Shih compared the Taiwanese-Japanese love story to a double bass playing in a symphony. “It was this double bass that elevated this otherwise simply humorous and cheerful movie to an aesthetic height, a height already achieved by two other renowned Taiwanese directors, Hou Hsiao-hsien and Edward Yang.”

Yet critics believe Wei differs from Hou and Yang in that he embraces the island’s history and local cultures in a more direct and open fashion. For one, “Cape No. 7” is the first film that touches on Japan’s pulling out from Taiwan.

The movie’s stance toward that period is an obvious breakthrough for in the past the dominant discourse was to depict Japan as the invader or enemy. Yang’s acclaimed “Yi Yi–A One and a Two” portrayed the Japanese as truthful and friendly people, but the film was never screened in Taiwan.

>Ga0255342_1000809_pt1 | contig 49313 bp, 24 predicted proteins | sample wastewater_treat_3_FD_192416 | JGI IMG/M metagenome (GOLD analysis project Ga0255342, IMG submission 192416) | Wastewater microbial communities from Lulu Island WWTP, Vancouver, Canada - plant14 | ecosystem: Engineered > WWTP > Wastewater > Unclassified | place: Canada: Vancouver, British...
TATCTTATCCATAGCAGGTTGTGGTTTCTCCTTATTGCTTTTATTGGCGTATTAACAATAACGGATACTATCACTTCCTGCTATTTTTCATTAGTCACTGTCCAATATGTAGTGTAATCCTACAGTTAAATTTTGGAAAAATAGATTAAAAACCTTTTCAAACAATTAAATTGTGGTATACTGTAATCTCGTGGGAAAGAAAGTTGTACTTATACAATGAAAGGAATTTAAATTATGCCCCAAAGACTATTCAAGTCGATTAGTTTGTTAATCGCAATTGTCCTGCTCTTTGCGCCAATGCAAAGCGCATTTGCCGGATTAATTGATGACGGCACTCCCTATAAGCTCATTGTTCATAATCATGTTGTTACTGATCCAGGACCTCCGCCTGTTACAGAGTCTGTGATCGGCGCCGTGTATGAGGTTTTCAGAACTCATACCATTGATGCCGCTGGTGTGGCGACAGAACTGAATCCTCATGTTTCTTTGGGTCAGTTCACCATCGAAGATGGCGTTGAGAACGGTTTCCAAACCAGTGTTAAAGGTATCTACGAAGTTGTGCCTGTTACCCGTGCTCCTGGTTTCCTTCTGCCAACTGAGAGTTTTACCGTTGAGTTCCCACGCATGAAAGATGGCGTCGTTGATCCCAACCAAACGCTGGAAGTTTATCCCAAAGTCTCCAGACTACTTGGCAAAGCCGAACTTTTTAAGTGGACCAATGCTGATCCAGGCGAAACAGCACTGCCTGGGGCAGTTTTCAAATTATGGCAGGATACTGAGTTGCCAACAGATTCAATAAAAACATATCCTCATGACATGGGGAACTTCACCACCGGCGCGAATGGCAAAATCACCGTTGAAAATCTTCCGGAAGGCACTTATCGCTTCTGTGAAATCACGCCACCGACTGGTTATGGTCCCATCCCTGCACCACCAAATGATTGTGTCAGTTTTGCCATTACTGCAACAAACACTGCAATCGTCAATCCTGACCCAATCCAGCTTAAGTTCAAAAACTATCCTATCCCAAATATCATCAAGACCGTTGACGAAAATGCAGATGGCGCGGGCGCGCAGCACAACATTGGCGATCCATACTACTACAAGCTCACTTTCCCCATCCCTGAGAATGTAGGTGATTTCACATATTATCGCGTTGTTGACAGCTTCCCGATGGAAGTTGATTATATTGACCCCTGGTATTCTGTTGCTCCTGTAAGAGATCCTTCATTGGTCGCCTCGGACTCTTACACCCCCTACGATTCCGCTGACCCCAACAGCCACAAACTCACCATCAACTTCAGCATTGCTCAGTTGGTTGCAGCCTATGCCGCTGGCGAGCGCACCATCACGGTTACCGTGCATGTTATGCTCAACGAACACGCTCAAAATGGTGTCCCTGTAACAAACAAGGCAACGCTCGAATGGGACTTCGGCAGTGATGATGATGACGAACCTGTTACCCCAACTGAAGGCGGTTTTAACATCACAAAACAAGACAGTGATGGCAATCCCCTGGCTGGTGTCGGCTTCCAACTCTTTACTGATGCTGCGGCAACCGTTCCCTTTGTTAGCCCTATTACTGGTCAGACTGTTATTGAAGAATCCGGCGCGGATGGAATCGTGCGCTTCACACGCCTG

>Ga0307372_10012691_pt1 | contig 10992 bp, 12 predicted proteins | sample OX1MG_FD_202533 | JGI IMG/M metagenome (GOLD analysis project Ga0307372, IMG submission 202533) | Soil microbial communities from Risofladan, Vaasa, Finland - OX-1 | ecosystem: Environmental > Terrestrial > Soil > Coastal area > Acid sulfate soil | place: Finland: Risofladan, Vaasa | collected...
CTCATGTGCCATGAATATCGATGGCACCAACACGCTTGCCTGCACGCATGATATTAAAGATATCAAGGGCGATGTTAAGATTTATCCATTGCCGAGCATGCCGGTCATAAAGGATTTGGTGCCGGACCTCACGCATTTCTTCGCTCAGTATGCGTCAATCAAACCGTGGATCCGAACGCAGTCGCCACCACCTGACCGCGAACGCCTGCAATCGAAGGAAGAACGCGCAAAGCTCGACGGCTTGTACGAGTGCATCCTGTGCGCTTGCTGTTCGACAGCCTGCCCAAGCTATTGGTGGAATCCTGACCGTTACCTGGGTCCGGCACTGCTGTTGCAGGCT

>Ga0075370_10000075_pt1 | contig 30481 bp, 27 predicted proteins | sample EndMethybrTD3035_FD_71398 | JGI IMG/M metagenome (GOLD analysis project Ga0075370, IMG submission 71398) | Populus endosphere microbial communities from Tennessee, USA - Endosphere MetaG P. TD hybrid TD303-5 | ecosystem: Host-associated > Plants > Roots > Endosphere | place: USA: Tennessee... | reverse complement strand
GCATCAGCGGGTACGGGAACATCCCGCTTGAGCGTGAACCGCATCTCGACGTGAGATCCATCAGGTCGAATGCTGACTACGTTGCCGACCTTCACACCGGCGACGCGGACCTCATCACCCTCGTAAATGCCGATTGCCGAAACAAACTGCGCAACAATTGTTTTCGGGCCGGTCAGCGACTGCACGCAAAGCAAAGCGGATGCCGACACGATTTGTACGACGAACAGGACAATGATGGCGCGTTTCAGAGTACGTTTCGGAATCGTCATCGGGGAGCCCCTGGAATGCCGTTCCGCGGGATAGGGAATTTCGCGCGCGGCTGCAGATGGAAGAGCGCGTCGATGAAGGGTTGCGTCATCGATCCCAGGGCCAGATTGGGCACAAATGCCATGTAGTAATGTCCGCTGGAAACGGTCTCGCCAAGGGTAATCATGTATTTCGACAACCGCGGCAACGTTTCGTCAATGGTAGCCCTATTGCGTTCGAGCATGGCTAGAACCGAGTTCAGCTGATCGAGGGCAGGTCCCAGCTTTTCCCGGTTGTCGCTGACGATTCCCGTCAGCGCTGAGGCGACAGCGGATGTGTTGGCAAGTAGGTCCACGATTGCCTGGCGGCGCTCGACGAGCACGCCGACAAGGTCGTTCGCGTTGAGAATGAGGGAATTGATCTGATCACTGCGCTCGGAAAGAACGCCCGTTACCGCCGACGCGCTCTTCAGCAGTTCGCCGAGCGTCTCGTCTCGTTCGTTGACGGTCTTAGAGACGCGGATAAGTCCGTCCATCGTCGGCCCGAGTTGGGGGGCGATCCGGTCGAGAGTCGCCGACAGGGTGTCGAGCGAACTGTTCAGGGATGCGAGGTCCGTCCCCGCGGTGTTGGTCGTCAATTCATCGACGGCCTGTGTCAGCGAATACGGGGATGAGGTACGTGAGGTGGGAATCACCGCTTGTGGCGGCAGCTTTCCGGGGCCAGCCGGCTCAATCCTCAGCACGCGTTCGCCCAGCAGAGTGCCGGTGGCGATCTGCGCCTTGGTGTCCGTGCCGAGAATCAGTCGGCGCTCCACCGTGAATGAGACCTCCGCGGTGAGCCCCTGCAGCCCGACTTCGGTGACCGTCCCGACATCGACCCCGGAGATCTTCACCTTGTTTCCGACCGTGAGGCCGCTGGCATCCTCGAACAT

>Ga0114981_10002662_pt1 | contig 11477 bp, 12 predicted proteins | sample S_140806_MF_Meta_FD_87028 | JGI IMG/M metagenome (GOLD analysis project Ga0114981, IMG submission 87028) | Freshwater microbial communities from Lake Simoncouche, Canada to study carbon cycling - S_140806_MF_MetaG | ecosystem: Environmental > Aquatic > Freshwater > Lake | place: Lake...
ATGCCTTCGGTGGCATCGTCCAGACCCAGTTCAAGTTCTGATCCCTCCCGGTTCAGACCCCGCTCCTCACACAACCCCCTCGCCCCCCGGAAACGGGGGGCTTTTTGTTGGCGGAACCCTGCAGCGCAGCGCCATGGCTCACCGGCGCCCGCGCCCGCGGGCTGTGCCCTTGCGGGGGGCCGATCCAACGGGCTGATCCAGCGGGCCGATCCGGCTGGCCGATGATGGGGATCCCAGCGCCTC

“There was a love-hate relationship between Taiwan and its colonizer, Japan. And I wanted to get back to that period of mixed feelings,” Wei said in a September interview. The movie brought back many unspoken memories moving some elderly viewers to tears.

“Cape No. 7” appeals to most viewers because it epitomizes the kaleidoscopic aspects of the country. The movie addresses its many contrasts without ever taking sides.

Choosing Hengchun as the backdrop is in itself symbolic as it contrasts with metropolitan Taipei, while the town shows signs of contradictions in its progress toward modernity. It has retained its old city walls but has built five-star hotels; it hosts the “Spring Scream” rock festival but is also home to Hengchun folk music.